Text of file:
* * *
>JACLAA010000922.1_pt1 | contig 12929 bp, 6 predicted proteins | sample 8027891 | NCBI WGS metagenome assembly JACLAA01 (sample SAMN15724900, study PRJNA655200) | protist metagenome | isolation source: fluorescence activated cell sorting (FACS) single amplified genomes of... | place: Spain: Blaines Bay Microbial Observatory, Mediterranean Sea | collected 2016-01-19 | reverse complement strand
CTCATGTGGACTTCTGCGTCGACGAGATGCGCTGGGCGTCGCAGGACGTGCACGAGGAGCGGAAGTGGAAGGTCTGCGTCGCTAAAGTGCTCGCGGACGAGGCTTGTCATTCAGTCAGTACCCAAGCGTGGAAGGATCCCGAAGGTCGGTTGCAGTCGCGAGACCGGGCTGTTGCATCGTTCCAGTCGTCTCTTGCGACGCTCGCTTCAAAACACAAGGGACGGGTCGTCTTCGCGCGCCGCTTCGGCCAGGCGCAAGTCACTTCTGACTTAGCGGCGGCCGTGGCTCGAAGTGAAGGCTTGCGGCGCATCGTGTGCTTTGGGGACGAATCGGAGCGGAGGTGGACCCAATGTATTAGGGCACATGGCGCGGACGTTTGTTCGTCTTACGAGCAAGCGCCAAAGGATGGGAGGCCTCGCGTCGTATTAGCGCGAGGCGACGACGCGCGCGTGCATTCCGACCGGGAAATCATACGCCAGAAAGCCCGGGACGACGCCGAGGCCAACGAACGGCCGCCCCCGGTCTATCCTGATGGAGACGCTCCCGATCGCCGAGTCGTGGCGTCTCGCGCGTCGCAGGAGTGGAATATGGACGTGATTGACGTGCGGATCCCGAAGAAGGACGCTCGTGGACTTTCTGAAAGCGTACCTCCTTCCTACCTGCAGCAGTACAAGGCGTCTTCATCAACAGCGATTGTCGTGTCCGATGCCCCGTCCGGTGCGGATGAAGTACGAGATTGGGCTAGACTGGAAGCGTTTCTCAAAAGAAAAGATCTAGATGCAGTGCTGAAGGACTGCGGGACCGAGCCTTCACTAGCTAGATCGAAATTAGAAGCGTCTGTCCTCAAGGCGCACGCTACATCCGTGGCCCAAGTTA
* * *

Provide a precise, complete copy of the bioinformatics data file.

>JACLAA010000922.1_pt1 | contig 12929 bp, 6 predicted proteins | sample 8027891 | NCBI WGS metagenome assembly JACLAA01 (sample SAMN15724900, study PRJNA655200) | protist metagenome | isolation source: fluorescence activated cell sorting (FACS) single amplified genomes of... | place: Spain: Blaines Bay Microbial Observatory, Mediterranean Sea | collected 2016-01-19 | reverse complement strand
CTCATGTGGACTTCTGCGTCGACGAGATGCGCTGGGCGTCGCAGGACGTGCACGAGGAGCGGAAGTGGAAGGTCTGCGTCGCTAAAGTGCTCGCGGACGAGGCTTGTCATTCAGTCAGTACCCAAGCGTGGAAGGATCCCGAAGGTCGGTTGCAGTCGCGAGACCGGGCTGTTGCATCGTTCCAGTCGTCTCTTGCGACGCTCGCTTCAAAACACAAGGGACGGGTCGTCTTCGCGCGCCGCTTCGGCCAGGCGCAAGTCACTTCTGACTTAGCGGCGGCCGTGGCTCGAAGTGAAGGCTTGCGGCGCATCGTGTGCTTTGGGGACGAATCGGAGCGGAGGTGGACCCAATGTATTAGGGCACATGGCGCGGACGTTTGTTCGTCTTACGAGCAAGCGCCAAAGGATGGGAGGCCTCGCGTCGTATTAGCGCGAGGCGACGACGCGCGCGTGCATTCCGACCGGGAAATCATACGCCAGAAAGCCCGGGACGACGCCGAGGCCAACGAACGGCCGCCCCCGGTCTATCCTGATGGAGACGCTCCCGATCGCCGAGTCGTGGCGTCTCGCGCGTCGCAGGAGTGGAATATGGACGTGATTGACGTGCGGATCCCGAAGAAGGACGCTCGTGGACTTTCTGAAAGCGTACCTCCTTCCTACCTGCAGCAGTACAAGGCGTCTTCATCAACAGCGATTGTCGTGTCCGATGCCCCGTCCGGTGCGGATGAAGTACGAGATTGGGCTAGACTGGAAGCGTTTCTCAAAAGAAAAGATCTAGATGCAGTGCTGAAGGACTGCGGGACCGAGCCTTCACTAGCTAGATCGAAATTAGAAGCGTCTGTCCTCAAGGCGCACGCTACATCCGTGGCCCAAGTTA